Citizenship rights for natives of U.S. territories getting another day in court
Published: August 24, 2013
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ST. THOMAS - The U.S. Court of Appeals again is preparing to discuss whether citizenship is a right or a privilege for people born in the U.S. territories.
Plaintiffs in the federal lawsuit Tuaua v. United States have raised the topic after they filed an appeal Friday, and the outcome of the case could ultimately raise issues about whether Virgin Islanders will be able to vote for president or how they are represented in Congress.
The appeal is within the Washington, D.C. District Court circuit and addresses the dismissal of the case, in which American Samoans asked to be made citizens, just as people in other territories are.
"They are not U.S. citizens. They are U.S. nationals," V.I. Delegate to Congress Donna Christensen said Friday.
While the results of the case will have no effect on the already standing citizenship of those in other territories, the case is expected to further discussion in all of the nation's territories about what rights those citizens have.
"This is the kind of decision that should raise eyebrows in the Virgin Islands. If the district court is correct, Congress can turn the Citizenship Clause on and off like a light bulb in U.S. territories," said Neil Weare, president of We the People, a national organization that focuses on equalizing rights and representation for the 5 million people living in U.S. territories and the District of Columbia.
The citizenship clause is what outlines the rights of citizens born in the U.S. territories of the Virgin Islands, Puerto Rico and Guam. Of the nation's 13 territories, the Virgin Islands, Puerto Rico and Guam had their citizenship established in the late 1800s or early 1900s. Virgin Islanders had their citizenship declared in 1927.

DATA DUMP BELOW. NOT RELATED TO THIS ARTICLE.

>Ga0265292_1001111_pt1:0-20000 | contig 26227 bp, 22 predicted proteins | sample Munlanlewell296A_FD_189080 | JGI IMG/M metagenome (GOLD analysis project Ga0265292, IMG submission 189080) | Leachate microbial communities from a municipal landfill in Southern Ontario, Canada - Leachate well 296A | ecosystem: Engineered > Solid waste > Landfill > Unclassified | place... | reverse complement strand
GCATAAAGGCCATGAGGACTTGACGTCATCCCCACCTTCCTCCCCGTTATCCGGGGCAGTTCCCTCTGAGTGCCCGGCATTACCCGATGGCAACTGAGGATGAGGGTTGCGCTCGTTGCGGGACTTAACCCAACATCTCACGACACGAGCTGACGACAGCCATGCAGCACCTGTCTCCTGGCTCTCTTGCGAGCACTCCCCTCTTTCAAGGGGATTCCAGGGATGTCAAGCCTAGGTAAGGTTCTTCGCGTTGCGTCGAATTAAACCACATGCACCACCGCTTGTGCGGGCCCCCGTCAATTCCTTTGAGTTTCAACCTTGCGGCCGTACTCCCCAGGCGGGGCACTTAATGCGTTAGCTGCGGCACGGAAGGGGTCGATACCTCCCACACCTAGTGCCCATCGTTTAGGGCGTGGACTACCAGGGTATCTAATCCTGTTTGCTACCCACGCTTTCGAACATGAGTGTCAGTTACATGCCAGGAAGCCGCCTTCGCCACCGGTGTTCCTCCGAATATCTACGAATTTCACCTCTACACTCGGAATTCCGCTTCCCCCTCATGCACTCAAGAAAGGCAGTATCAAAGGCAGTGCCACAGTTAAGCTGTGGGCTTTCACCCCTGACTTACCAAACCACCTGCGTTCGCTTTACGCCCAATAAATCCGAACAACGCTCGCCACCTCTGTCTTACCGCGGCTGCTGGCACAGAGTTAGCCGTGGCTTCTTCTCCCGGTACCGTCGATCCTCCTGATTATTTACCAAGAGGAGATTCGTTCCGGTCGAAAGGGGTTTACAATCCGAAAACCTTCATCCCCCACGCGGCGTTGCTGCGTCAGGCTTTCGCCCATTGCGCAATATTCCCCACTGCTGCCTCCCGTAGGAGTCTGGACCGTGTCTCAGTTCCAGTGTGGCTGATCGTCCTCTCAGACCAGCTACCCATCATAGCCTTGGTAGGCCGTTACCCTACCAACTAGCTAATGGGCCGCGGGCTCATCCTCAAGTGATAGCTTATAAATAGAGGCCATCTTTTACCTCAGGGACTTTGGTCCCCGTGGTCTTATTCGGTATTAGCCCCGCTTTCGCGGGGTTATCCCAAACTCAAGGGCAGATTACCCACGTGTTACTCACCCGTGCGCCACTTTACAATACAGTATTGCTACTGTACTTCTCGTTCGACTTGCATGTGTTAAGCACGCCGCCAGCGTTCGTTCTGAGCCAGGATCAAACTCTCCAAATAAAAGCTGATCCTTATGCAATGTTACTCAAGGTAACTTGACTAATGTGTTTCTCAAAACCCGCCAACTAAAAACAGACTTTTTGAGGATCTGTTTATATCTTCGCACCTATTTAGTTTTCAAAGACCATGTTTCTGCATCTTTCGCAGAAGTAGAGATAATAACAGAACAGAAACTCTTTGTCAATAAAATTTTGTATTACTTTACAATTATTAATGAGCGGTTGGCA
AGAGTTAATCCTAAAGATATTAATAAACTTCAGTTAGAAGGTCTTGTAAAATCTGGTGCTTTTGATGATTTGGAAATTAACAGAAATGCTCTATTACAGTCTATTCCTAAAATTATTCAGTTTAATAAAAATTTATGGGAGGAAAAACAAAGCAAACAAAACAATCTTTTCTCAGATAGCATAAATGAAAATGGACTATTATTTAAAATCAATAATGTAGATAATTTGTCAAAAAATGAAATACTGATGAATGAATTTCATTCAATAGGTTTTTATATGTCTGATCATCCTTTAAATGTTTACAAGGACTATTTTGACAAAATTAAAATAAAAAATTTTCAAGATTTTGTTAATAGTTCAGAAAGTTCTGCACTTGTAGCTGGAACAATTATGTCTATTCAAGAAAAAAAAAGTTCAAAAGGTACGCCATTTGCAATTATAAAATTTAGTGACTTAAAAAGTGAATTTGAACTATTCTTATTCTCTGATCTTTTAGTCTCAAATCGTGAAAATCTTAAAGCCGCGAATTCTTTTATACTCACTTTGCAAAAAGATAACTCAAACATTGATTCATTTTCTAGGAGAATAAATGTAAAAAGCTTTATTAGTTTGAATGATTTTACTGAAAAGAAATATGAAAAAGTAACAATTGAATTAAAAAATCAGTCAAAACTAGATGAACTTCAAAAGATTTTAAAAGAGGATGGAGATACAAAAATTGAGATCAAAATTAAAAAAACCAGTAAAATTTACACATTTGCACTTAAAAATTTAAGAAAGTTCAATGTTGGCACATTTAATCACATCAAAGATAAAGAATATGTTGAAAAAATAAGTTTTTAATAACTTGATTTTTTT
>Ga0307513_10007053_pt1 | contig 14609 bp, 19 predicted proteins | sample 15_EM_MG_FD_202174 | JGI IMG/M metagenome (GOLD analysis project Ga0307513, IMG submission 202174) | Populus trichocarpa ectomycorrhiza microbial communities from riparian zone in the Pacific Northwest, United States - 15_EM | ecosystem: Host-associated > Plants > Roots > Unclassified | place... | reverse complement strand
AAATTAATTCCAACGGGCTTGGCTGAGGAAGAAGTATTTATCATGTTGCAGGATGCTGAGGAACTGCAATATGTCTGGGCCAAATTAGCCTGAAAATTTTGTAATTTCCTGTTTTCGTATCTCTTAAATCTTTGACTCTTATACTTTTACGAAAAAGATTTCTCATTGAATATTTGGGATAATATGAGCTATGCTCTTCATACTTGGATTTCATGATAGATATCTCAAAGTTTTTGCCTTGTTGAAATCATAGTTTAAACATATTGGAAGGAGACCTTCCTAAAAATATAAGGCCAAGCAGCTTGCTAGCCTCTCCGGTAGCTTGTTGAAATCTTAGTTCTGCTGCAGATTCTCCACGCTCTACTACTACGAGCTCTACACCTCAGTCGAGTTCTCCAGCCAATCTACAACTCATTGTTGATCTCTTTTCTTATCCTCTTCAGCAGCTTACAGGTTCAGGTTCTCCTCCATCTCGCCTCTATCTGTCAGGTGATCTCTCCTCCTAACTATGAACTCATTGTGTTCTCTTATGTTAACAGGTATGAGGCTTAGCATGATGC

Still, citizens born in the Virgin Islands do not have all the same rights that citizens born in the states have.
"The whole case that has been opened up intends to open up a whole series of inquiries and maybe a movement around equality for residents of the territories," Christensen said.
For instance, Virgin Islands-born citizens can vote in a primary election for the U.S. president, but they cannot vote in the final election. They also are not entitled to a vote on the floor of Congress, though their representative can vote in committees.
"These decisions are products of another era that belong in the dustbin of history," Weare said.
Many of these decisions, Weare said, began with the insular cases, or the series of early 1900 cases that outlined the relationship between the United States and its territories.
Weare will be visiting St. Thomas on Sept. 12 to talk to Virgin Islands attorneys and scholars about what could be done to reverse some of the decisions that courts have made in years past about those rights, or privileges. Details of his visit are not yet available.
He also will be talking in more detail about the Tuaua v. United States case and how the case might drive the direction of citizenship discussions in the territories in the future.
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